Catherine McDonald speaks with his father, who describes his son as a "very nice, calm guy" who was looking toward his future career. Most of the 30 new cases are in the metro area of St. John's, where officials were quick to implement gathering restrictions effective midnight in an effort to stop the spread.

The province's chief medical officer of health said the outbreak in Newfoundland — where there are now 57 active cases — serves as a reminder of how easily COVID can spread. Robert Strang. Atlantic bubble update P. Heather Morrison said government officials will have to negotiate any resumption of the bubble, which would let residents travel among the four provinces without having to isolate.

Strang said he and his counterparts in the region discussed the issue Monday. April 1 is about six weeks away — it's still possible but we'll have to get there step by step. One person is in hospital in ICU. The new case announced Tuesday is in the central health zone and is related to travel outside the region. The person is self-isolating as required by public health guidelines Provincial health authority labs conducted 1, tests on Monday.

Vaccines for people over 80 The province is also preparing to vaccinate residents over 80 beginning in late February. Strang said 1, doses of the vaccine have been set aside for the first clinic, meaning people will be immunized. The clinic will be invitation-only, and those eligible will be identified through MSI and contacted by mail to schedule an appointment. People will start receiving letters with details this week. It cannot be transferred or extended to another individual.

It is based on age and health-card number," Strang said. He added that people who receive the letter must book appointments for their first and second dose, which will be administered 21 days later. Individuals who are allergic to any of the vaccine's ingredients or who have an autoimmune issue are advised to consult with a doctor before booking an appointment.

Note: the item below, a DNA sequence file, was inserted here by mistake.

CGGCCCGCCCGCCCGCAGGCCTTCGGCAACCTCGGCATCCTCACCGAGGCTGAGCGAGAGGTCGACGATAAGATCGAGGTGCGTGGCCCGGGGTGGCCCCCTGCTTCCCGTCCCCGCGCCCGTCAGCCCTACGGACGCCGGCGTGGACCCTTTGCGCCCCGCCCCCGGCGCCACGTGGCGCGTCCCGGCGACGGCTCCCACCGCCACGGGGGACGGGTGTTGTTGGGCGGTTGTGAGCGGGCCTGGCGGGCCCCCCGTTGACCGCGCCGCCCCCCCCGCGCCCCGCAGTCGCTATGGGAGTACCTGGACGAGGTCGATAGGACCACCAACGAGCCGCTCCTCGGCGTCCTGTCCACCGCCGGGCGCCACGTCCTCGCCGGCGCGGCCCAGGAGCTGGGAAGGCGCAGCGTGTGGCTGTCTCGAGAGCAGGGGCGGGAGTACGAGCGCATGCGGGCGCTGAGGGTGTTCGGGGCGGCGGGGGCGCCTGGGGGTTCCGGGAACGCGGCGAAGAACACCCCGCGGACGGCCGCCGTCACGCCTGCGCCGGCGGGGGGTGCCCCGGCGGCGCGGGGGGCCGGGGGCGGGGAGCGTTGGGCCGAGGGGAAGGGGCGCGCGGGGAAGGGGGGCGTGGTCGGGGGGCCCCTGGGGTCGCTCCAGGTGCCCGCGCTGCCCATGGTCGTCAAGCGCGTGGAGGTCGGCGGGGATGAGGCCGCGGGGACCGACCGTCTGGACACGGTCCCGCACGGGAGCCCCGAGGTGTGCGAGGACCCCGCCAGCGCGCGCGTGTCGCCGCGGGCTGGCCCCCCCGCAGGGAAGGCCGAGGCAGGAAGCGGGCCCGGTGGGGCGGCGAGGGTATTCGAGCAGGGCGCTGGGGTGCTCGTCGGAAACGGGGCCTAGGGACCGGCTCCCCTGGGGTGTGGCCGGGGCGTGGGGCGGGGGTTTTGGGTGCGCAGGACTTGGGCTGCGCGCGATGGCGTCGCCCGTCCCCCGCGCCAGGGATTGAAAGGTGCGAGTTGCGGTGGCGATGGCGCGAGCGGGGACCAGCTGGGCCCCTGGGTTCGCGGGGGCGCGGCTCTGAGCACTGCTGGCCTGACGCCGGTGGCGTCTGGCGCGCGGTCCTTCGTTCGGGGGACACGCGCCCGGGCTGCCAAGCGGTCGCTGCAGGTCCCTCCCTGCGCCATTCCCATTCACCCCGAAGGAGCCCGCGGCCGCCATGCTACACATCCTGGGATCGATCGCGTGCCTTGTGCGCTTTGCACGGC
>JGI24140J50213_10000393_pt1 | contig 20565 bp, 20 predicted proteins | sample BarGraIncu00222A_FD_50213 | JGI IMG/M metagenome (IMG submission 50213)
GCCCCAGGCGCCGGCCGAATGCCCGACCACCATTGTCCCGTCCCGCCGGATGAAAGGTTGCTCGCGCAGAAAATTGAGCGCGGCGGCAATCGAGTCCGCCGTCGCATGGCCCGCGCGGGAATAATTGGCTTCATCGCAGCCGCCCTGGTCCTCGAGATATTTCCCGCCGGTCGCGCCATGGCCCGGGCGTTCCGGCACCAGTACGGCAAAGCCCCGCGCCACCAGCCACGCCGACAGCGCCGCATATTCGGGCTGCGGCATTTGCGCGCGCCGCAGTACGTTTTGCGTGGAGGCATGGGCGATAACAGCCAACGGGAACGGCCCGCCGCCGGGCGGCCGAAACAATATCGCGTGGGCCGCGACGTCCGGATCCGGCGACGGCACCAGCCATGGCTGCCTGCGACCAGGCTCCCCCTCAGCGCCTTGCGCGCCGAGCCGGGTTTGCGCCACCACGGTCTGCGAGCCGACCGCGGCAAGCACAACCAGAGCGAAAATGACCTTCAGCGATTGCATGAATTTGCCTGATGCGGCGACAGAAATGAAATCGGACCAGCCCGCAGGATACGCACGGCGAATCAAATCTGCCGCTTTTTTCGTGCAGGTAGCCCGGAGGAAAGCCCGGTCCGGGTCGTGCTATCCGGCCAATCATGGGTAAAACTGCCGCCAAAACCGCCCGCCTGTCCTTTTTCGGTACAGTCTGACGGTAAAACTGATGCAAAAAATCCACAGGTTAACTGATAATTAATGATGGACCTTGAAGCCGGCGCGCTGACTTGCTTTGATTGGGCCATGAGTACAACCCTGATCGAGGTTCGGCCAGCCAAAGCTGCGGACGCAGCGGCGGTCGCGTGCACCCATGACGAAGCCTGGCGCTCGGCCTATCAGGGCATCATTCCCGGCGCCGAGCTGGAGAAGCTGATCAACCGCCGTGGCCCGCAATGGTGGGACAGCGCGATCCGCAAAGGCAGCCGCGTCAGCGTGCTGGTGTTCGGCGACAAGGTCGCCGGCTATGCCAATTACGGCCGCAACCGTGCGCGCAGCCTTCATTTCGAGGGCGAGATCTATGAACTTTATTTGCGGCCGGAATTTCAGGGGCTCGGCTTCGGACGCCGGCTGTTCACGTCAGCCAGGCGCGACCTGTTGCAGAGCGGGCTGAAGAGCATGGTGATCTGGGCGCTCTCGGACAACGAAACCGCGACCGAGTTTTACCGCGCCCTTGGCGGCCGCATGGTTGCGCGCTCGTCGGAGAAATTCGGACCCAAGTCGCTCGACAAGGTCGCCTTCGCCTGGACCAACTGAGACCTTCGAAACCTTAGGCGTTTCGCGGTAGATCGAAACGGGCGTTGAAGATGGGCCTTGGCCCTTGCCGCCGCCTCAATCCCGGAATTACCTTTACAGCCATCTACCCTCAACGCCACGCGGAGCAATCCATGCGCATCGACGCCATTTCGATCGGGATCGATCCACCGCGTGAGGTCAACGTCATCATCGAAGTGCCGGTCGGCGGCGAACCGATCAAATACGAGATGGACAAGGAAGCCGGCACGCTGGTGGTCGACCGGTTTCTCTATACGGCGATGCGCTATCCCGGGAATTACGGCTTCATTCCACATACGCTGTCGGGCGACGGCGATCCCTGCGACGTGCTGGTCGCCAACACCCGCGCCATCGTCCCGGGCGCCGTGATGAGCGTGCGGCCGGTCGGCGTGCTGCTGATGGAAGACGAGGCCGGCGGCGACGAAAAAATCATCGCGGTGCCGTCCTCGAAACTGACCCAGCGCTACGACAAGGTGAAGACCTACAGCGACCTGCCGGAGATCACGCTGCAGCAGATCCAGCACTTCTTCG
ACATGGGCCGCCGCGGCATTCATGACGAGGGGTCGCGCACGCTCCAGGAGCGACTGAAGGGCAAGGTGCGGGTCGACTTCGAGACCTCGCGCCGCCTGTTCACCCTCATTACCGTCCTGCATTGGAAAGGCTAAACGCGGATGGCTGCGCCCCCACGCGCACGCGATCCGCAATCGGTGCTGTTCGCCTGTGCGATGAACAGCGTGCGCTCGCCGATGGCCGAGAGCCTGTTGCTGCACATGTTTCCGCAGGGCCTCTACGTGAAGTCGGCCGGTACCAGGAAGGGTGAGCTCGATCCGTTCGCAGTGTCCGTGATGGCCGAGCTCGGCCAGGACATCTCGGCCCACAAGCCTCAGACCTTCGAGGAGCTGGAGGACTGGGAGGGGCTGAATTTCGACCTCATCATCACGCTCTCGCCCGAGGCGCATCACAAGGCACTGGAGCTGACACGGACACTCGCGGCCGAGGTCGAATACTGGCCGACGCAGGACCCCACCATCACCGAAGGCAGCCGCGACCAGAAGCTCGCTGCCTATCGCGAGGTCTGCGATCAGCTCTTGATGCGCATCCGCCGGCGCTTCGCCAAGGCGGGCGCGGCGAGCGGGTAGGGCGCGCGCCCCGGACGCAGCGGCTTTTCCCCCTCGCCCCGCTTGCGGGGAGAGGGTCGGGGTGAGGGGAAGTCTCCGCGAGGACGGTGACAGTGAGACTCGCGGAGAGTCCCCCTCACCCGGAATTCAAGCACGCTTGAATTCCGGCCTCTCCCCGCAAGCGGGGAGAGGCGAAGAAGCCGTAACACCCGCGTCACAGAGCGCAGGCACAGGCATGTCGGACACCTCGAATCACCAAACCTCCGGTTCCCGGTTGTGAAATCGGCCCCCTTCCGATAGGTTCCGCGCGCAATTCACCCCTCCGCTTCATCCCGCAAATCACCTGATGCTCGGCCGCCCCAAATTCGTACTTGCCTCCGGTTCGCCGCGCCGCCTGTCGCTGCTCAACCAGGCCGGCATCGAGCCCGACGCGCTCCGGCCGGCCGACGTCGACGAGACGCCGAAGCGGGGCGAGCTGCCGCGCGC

People who are selected for a vaccine can be accompanied by one support person who will not receive the shot. Other prototype clinics are being planned for pharmacies and Mi'kmaw communities. All vaccinations to ramp up next week Strang said Nova Scotia is expecting 1, doses of the Pfizer vaccine to arrive this week, with more anticipated next week.

Since Dec. Strang said the province is aiming to administer 12, doses a day by mid- to late-April, once supply is guaranteed. The slogan — which refers to the town being one of the highest settled areas above sea level in southern Ontario at 1, feet — was previously removed from the town welcome sign after it was replaced in September of last year.

This generated some pushback from residents who started a petition to bring the slogan back but this was closed after the new sign was vandalized. Council fully supported this motion and many said they too had received many emails from residents who wanted to preserve the slogan. A downtown Jasper store is offering more than what is listed on its menu.

Wafflato owner Suhas Sawant and his wife Pravila opened the shop in mid-May In the summer, he approached local photographer Matt Quiring about displaying some of his work at the restaurant and Quiring said yes. Sawant wanted to expand the selection of artwork and approached the Jasper Art Gallery JAG , with the intention of showcasing more local artists.

Over time, Sawant and JAG made a connection. It also gives the cafe itself the local touch. With the more visible location along Connaught Drive, tourists can stop in for a bite and take a piece of local artwork with them too. The location is to be determined. Patrick Deane annouced today that plans for Homecoming have changed. The University annouced late January that Homecoming would proceed with in-person events, divided over two weekends to reduce crowding.